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Private sector must focus on Vavuniya

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The other day we celebrated ‘Consumer Day’ in Vavuniya. I realised that many private sector companies were amazed at the sales of their products from the model outlet we had set up. 

I explained that as per the last Department of Census and Statistics Household Income and Expenditure survey report on poverty, the best performing District was Vavuniya at 2.3% on head count and 2% on the attribute poor households.

Many people questioned the number given that it beat the performance of Colombo, which is reporting a head count number of 3.6% and Gampaha at 3.9%. Let me explain the details.



If one carefully analyses the performance of Vavuniya, we can see that even though the poverty number is at 2.3%, the mean income is at a low ebb of Rs. 33,063, which means that the monies spent in Vavuniya on the basket of goods for food and non-food items are very different to the high income districts like Colombo and Gampaha.

However, a point to note is that in this part of the country, many get some of food from their very own garden such as vegetables, milk and eggs, which I guess skews the number reported.

As a matter of interest I spoke to the Minister in charge of Vavuniya with this information and his insight sure made me think. Apparently be it during war times or times of peace, Vavuniya played a central role for trade between the north and south. In fact even during the 30 years of war, as the hub of action for logistics and warehousing, Vavuniya was the key, which explains the low poverty number.

This took me back to the time that I was heading Economic Affairs of the Government Peace Secretariat as I remember most of the issues of transport during war times were reported from Vavuniya. The most frequent complaint was unloading and reloading of goods due to security issues on the Government and LTTE sides, which resulted in items such as potatoes and tomatoes getting spoiled. Normally in war times a bazaar closes for business after noon, but I remember Vavuniya being a hype of activity even at 4 p.m., which justifies this number.




There are two pickups on the education front. Those who have never been to school is at 2.9%, which is below the national average and incidentally close to the urban trend. May be the quality of education is what needs further research. The low performance on the O/L and A/L fronts need attention and correction, which may be reflective of the quality of education, as pointed out before.


Vehicle ownership

It is interesting to see the ownership of motorcycles being very high at 32.2%, which may be reflective of the lifestyle in Vavuniya given the type of work and interests in that part of the country.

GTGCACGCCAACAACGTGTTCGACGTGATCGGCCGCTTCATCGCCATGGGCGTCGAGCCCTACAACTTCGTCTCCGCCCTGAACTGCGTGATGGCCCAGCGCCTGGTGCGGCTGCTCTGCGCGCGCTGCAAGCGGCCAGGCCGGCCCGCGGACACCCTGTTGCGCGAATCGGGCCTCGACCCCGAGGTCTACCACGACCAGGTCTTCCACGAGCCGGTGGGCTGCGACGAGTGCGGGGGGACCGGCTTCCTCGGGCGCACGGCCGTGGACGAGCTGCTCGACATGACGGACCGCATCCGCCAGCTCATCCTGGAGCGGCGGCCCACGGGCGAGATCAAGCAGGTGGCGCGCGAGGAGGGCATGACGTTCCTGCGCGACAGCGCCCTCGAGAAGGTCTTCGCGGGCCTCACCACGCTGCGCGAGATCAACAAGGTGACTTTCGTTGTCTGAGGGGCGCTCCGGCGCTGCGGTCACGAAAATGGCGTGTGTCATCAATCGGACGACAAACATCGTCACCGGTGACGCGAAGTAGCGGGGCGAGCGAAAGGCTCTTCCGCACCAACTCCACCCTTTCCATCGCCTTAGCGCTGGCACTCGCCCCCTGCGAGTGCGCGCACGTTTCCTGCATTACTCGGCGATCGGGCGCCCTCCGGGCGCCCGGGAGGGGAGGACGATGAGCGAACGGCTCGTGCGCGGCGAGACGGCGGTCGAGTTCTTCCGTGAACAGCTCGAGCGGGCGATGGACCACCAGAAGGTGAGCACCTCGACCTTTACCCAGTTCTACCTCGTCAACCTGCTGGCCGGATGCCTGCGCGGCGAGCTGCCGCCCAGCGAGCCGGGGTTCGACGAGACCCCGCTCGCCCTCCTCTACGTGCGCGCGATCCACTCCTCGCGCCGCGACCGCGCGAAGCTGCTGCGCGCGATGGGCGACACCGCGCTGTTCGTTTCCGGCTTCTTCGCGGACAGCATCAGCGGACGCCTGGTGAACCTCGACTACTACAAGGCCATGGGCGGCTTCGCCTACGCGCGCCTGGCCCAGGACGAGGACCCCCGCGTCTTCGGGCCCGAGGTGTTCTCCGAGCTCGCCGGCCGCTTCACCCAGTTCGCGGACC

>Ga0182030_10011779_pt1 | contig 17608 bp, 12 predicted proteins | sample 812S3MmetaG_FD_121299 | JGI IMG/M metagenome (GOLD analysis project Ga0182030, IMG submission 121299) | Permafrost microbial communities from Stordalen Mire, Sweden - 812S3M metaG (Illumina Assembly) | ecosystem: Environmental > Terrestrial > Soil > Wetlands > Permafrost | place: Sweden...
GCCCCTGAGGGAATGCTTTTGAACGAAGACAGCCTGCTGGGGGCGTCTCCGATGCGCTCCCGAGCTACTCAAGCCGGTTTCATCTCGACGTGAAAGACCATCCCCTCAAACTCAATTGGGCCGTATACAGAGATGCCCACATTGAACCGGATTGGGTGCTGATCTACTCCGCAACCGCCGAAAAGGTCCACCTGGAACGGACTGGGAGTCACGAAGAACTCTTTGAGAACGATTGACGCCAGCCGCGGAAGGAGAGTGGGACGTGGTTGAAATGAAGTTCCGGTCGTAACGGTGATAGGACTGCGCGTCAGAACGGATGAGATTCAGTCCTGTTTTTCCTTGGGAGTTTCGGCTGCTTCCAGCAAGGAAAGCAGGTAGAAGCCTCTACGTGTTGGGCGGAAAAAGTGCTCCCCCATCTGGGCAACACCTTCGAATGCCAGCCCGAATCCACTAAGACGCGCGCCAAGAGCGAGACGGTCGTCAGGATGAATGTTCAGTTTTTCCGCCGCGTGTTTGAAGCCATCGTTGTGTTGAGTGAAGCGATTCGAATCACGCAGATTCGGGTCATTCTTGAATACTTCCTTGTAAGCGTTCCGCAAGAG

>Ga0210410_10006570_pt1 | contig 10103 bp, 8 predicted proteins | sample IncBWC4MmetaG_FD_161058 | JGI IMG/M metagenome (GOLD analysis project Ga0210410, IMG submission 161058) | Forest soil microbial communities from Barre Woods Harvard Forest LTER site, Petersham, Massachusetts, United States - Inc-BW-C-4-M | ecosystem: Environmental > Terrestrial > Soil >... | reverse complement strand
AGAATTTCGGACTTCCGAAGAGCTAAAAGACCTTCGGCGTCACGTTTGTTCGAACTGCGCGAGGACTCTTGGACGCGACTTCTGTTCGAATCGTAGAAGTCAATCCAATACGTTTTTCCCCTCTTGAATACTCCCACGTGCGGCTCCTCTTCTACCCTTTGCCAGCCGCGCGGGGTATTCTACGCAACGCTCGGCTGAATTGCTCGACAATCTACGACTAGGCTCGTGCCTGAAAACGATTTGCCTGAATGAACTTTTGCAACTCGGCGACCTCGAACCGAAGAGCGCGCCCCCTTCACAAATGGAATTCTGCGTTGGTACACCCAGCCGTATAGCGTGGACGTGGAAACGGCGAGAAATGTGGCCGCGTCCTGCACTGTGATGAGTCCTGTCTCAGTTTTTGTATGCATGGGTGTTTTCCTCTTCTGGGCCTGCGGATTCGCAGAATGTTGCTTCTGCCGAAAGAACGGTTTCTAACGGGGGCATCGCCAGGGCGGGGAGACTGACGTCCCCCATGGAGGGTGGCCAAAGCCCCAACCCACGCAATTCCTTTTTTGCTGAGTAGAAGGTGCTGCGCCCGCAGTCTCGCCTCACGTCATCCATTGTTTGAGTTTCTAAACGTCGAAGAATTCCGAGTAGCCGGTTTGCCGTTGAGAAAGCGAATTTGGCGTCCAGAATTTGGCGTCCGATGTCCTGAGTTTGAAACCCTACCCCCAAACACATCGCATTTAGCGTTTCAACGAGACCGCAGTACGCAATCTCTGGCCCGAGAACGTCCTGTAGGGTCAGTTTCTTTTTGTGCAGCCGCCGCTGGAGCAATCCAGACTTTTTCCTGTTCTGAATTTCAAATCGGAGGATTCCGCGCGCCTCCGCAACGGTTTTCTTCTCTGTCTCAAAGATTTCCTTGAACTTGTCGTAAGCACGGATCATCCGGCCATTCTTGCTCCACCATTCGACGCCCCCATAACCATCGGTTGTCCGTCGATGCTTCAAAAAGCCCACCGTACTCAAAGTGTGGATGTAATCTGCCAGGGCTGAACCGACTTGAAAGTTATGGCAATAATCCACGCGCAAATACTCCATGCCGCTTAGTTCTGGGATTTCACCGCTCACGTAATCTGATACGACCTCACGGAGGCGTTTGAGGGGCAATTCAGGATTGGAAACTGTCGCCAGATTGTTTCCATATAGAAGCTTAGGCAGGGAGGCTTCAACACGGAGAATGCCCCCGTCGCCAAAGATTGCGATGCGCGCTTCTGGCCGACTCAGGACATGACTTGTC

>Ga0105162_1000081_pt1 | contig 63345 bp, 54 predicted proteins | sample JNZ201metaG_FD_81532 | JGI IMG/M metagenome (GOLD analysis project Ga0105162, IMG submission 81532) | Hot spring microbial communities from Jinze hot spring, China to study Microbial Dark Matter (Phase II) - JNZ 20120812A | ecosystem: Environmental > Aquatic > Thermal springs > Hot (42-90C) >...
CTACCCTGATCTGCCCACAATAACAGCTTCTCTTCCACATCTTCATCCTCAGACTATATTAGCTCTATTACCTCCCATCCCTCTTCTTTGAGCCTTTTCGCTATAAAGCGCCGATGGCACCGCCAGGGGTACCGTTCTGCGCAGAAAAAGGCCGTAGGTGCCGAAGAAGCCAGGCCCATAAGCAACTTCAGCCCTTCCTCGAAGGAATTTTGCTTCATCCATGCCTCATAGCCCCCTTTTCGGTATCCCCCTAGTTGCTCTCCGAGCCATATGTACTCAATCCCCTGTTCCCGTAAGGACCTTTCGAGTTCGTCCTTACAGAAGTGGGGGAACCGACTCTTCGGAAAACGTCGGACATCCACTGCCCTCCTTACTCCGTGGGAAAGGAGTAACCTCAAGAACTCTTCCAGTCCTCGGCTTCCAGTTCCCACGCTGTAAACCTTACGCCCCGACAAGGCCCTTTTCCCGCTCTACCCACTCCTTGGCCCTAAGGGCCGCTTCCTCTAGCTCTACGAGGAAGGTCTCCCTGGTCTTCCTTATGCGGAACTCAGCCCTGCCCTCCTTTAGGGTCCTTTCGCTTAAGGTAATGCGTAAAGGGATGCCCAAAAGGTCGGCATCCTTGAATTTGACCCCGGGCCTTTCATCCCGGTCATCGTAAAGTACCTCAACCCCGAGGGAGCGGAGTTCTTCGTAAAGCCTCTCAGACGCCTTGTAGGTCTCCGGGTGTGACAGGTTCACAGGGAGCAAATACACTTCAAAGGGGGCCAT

A stronger drive for setting up business in the Industrial Zone of Vavuniya will have to be priority if we are to move up motorcar ownership, which is at a low ebb of 2% – below the national average of 5.6%.

It’s also important that the movement from agriculture and trading to setting up of industrial takes place more strongly if we are increase the income levels from the current 30,000 range that exists today.


Ownership of HH items

The ownership of household items is skewed to sewing machines, which is interesting given that the penetration is as high as 84.3% as against the national average of 42.7%. May be the introduction of the handloom industry or a related business will be useful so that overall income can be increased.

However, a point to note is that for this to happen, the overall value chain needs to be developed so that products can be linked stronger to the consumer. There can be a cultural fit that is stronger based on locations.



The impact of the war can be seen in the high number of widowed/separated, though not specifically segregated. This amplifies the importance of a specific programme for this group of vulnerable people.

It’s strange that in Vavuniya the never married category is as high as 7.9%, which is incidentally double that of the national average. This needs to be researched and addressed from a socioeconomic perspective. The female-headed households of less than 25 years being way above the national average is somewhat of a concern, but that is the reality and the reason found out and a programme developed.


Next steps

  • A similar analysis must be done on all 24 districts so that ground realities can be understood and shared with the private sector.
  • A master plan must be architectured so that a three to five year developmental programme can be done just like what we see in Gampaha and Hambantota Districts.
  • The overall developmental agenda must be done with a clear mission.
  • This bottom-up game plan must be linked to the National Budget.
  • GDP growth must be tracked at the district level if possible so that national level planning can be made targeted.

(The author can be contacted on rohantha.athukorala1@gmail.com.)

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